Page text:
No, you don’t need to share your screen to report your status.

I was on a project for a British company working with a distributed team. We had a daily status update on Zoom; why this couldn’t be in email escapes me, perhaps the fact that they called it a “scrum” had something to do with it.

As each member of the group had his turn he would intone

Let me share my screen

… as though asking permission, but they always did it anyway.

Maybe one time in six he would actually demonstrate something in the application; a bug fix, a new UI feature, but most of the time it was just to watch him wiggle his mouse for ten minutes. And if he was demonstrating something he usually made a mistake and had to run through the whole sequence over and over, never using his keyboard or Tab key, always the mouse. …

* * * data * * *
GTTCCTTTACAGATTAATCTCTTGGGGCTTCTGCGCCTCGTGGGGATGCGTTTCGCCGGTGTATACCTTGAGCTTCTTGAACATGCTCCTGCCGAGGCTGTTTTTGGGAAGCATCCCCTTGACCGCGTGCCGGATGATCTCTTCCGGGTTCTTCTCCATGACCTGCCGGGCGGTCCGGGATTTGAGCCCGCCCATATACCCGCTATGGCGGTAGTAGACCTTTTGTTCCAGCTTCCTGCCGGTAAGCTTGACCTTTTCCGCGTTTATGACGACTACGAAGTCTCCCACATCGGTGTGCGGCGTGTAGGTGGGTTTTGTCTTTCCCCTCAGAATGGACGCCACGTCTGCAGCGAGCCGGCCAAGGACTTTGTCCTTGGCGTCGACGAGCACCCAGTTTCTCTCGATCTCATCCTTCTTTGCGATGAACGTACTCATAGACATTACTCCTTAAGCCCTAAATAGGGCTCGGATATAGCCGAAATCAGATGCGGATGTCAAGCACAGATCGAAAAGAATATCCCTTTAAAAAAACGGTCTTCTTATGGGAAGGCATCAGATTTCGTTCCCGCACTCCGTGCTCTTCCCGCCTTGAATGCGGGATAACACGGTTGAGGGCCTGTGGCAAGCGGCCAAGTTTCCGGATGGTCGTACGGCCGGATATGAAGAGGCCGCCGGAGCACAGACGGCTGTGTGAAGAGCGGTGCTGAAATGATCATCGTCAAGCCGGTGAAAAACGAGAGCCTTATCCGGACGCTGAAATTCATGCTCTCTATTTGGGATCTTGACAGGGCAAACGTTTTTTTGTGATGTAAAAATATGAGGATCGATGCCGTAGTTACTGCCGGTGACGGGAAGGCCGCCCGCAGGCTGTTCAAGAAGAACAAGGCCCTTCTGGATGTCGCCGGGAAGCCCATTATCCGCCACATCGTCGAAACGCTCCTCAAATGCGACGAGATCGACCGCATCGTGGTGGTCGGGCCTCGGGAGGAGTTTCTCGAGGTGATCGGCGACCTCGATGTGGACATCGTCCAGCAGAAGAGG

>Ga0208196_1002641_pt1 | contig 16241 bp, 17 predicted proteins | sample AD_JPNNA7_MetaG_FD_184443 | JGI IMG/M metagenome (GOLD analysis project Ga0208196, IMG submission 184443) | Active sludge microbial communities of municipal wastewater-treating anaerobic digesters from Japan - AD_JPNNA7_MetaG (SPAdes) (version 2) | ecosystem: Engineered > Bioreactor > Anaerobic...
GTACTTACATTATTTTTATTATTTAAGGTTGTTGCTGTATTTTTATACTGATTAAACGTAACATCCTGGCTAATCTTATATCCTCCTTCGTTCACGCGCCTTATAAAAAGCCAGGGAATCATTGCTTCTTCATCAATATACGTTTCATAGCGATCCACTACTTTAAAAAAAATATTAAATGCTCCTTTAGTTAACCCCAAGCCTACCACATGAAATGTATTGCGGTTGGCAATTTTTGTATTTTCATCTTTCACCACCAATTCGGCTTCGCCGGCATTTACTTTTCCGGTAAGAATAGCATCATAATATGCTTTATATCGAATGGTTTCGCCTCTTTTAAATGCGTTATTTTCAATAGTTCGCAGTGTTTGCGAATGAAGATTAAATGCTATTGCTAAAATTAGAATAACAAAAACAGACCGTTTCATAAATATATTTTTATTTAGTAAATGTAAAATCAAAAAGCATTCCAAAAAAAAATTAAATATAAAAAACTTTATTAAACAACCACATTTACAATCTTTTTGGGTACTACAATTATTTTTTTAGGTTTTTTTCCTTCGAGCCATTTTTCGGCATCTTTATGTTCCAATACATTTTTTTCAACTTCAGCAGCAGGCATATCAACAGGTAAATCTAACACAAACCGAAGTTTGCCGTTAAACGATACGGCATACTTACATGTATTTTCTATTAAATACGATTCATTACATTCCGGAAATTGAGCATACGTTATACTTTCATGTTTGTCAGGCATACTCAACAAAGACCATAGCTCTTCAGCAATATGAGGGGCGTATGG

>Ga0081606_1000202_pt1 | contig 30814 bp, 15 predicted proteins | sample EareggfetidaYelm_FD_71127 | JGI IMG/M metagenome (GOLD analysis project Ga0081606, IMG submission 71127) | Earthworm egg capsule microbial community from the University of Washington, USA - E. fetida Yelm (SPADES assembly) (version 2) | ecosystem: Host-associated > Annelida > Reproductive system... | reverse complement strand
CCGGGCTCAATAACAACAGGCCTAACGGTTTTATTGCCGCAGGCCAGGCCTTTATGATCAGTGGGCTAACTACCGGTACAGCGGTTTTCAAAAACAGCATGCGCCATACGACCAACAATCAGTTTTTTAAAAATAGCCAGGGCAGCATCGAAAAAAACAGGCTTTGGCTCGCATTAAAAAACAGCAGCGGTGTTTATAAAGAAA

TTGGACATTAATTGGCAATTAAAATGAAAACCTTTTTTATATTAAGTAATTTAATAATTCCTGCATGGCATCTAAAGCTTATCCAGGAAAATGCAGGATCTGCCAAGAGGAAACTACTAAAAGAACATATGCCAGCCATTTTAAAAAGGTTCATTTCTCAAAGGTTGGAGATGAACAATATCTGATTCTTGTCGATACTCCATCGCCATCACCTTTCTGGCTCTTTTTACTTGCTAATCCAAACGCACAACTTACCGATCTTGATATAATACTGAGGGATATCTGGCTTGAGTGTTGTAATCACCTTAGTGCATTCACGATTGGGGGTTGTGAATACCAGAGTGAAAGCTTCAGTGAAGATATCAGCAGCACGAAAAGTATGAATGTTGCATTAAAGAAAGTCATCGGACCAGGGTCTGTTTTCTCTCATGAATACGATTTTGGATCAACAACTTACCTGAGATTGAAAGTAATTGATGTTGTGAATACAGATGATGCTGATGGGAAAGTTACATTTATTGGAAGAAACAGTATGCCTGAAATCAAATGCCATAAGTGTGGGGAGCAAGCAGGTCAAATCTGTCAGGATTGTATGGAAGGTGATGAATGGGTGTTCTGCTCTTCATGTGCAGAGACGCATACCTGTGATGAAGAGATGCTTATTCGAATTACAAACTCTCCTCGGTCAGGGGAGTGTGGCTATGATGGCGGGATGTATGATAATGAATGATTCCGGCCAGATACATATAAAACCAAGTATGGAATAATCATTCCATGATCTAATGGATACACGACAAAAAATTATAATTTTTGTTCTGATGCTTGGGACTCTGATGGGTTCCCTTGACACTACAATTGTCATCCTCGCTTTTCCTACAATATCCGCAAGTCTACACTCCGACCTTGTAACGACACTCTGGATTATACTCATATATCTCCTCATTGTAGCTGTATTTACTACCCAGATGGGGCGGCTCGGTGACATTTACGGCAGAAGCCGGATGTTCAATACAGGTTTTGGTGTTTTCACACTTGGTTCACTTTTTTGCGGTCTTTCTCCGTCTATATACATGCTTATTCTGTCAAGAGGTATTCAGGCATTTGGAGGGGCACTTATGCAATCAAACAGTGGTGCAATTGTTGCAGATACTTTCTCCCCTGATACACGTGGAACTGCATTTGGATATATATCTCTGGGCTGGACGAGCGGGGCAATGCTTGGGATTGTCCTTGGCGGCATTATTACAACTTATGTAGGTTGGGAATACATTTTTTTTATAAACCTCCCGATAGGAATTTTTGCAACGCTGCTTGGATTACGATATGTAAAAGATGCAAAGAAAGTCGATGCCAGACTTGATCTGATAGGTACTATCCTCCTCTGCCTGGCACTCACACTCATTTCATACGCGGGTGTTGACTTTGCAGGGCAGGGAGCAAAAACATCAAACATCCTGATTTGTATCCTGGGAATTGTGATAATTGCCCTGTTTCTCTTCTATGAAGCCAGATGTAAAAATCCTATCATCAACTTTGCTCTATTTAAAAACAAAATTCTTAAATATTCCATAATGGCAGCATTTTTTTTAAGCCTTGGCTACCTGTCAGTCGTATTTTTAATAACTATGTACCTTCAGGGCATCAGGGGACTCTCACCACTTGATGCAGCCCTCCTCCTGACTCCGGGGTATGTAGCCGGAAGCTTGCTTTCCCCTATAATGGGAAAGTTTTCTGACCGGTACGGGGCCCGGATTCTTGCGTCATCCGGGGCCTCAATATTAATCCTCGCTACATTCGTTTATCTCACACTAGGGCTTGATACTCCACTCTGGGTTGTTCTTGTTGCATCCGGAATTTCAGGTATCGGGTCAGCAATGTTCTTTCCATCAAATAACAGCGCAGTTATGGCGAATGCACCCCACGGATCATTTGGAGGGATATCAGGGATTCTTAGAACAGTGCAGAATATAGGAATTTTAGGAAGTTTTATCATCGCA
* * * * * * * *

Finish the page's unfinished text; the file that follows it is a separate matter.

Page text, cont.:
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Image from BBVA

You might never have to write one in your work


Thirty years ago a software development interview meant standing at a whiteboard holding a marker pen and writing some hyper-optimized screaming fast code representing an algorithm. OK whiteboarding is an abhorrent process and leaves interviewees with the impression that speed optimization is their life’s work but back then it made sense to test for ability to write an efficient algorithm. Because we would do that in our work, and do it a lot.

Algorithms were central; if we were serious about our work we owned all three volumes (now four) of Donald Knuth’s The Art of Computer Programming and a few of us had actually read them. …

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Photo by Sharon Mccutcheon at Unsplash

The true fix is accepting real differences

If your husband beats you, they should go to jail.